The Punch List

Take careful note of areas where the work isn't quite done or done right, and keep a "punch list."

By Bob Vila | Updated Jun 17, 2019 2:19 PM

We may earn revenue from the products available on this page and participate in affiliate programs.

Punch List


As the end of the project approaches, enjoy the signs of completion as they emerge. At the same time, however, take careful note of areas where the work isn’t quite done or done right. Like moldings that don’t match up, a door that doesn’t close, missing hardware, and other details.

Don’t take it upon yourself to bring up every nit and pick with the nearest workman, or even with his boss. Instead, you should make a list. There’s a term of art in the building trades for this final list of corrections.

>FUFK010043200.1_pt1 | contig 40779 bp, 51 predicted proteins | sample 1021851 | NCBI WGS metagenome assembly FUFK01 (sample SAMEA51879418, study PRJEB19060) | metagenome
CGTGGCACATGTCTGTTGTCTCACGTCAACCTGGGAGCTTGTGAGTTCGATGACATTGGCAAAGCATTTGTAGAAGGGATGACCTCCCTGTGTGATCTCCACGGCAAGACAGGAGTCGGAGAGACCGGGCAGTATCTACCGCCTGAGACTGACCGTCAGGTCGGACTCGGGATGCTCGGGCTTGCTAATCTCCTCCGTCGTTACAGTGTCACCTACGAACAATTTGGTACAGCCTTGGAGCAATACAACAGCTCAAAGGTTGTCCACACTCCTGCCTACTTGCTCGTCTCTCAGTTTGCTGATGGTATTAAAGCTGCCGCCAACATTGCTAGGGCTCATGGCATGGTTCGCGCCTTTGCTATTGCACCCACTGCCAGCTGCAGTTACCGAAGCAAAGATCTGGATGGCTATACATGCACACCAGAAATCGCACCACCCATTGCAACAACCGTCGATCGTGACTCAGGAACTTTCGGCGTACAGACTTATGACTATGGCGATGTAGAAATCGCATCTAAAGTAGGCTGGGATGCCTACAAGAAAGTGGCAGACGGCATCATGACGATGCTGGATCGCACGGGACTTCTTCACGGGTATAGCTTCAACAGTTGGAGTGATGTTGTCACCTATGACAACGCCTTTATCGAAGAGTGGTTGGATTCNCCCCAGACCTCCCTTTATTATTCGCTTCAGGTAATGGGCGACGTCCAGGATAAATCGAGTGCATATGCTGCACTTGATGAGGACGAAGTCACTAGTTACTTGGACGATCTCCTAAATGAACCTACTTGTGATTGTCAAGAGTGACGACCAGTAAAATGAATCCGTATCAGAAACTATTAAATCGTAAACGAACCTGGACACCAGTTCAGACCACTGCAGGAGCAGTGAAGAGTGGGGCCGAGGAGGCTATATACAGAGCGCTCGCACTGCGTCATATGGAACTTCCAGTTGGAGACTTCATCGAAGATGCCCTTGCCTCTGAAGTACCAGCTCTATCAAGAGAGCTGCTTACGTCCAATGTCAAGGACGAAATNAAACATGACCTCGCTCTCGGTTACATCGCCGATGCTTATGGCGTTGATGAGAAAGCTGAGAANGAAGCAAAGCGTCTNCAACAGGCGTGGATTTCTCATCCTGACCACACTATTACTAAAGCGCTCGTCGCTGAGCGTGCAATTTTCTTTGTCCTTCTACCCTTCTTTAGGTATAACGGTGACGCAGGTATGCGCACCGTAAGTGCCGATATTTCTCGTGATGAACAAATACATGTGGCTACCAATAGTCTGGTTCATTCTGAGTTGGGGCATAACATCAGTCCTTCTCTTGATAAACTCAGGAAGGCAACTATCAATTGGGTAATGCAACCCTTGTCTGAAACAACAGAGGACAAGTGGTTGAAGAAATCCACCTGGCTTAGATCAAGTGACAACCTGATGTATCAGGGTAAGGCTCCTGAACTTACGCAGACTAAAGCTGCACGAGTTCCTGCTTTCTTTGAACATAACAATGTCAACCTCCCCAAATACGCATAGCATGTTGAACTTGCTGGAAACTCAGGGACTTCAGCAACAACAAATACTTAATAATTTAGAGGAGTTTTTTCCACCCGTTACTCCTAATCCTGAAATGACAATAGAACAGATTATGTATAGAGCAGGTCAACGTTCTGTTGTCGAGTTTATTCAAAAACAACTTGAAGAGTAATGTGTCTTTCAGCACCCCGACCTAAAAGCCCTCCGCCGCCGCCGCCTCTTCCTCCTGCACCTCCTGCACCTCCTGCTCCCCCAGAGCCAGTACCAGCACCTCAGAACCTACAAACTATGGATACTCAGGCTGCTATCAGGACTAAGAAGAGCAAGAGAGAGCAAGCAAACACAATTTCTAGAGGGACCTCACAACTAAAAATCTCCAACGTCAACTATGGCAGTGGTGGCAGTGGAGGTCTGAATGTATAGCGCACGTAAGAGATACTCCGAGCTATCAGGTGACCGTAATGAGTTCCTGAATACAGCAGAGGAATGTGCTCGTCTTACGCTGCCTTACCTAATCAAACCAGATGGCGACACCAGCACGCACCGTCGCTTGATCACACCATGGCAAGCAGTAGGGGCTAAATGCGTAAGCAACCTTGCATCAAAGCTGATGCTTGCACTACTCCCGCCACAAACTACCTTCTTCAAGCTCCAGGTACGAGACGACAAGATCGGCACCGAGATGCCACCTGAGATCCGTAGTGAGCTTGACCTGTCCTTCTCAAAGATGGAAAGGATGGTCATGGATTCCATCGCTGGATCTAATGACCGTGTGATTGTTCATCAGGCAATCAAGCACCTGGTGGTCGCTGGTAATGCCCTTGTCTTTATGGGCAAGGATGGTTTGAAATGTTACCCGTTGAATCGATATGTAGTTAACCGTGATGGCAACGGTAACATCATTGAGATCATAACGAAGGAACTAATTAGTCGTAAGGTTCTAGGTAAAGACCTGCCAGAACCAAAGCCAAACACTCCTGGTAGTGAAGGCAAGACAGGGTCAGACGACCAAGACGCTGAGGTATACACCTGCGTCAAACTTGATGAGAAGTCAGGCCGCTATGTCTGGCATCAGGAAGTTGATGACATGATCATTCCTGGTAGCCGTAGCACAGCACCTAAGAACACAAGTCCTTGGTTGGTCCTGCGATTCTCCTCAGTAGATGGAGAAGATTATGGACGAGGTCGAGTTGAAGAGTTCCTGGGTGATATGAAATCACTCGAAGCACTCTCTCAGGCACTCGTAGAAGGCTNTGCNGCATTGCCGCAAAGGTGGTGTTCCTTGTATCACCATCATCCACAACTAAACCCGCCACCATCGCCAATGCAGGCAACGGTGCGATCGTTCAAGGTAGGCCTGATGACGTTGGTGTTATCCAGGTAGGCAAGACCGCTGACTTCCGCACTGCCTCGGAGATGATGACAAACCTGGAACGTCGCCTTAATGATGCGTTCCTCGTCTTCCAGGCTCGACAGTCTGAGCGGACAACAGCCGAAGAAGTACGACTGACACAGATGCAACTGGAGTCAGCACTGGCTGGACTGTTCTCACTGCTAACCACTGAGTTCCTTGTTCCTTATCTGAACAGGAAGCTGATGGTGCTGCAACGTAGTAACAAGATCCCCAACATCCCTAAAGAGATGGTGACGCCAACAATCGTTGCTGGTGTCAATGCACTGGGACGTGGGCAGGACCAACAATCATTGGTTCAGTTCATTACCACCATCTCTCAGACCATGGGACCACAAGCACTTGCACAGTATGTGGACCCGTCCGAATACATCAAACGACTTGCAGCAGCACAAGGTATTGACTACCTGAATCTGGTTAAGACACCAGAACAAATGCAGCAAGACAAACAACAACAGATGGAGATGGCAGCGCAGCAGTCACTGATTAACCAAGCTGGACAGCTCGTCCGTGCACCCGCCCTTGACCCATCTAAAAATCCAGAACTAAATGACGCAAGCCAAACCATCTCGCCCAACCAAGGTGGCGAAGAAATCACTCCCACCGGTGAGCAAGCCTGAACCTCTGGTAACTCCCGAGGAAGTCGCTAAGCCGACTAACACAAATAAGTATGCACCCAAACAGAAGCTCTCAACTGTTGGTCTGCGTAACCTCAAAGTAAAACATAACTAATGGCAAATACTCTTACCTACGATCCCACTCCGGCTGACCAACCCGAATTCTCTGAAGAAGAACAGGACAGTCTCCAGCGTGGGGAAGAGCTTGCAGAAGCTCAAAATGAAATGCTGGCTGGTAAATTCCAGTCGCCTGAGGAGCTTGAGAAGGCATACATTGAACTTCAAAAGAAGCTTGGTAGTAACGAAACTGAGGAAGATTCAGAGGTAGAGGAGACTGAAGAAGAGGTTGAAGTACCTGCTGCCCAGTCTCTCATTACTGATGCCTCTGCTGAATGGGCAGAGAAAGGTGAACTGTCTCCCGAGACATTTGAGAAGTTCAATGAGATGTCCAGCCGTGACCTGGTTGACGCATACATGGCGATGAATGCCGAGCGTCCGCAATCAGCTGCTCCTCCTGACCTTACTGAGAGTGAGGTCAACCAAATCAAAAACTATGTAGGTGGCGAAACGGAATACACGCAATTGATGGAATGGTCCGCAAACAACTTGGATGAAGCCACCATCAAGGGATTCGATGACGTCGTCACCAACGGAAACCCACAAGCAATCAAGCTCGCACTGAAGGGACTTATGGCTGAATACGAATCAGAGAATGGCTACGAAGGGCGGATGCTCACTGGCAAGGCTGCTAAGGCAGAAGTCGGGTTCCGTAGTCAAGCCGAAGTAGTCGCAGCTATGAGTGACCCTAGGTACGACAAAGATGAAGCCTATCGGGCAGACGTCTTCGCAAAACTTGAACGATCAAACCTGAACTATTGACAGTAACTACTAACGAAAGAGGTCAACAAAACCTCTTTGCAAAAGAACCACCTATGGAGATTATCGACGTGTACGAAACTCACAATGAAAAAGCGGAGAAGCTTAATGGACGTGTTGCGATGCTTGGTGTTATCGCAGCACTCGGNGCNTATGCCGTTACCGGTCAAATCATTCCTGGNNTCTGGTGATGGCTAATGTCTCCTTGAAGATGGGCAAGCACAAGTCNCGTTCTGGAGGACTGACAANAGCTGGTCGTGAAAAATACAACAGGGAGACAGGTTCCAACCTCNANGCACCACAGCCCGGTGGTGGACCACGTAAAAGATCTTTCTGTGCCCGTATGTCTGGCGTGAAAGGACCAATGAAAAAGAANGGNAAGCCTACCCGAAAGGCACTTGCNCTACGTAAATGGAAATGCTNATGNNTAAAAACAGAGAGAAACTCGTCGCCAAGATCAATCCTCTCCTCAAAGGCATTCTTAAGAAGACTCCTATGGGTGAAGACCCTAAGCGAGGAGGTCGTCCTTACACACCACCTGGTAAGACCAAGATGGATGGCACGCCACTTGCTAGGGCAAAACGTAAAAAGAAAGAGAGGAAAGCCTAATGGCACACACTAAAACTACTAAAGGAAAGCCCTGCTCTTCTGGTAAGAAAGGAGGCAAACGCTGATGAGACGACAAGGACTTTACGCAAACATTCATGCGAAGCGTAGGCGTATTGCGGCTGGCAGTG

It’s called a punch list. The punch list isn’t em hourly gift for your architect or contractor. Give it to him when you’ve got more than two or three items, and after he’s had enough time to address the fixes you gave him on the last list. Keep copies for yourself, too, and follow up before you give him the next one to make sure what you asked for got done. If it didn’t, find out why.

The punch list is a key part of getting the job completed. Always carry a small pad or notebook with you—it is critical to write things down. Don’t trust your memory.

This is when that 10 percent of the final prices you’re holding back comes in handy. You’ve got leverage now, so use it. Your contractor or some of the subs may complain and mumble under their breaths, but get the job finished before you pay.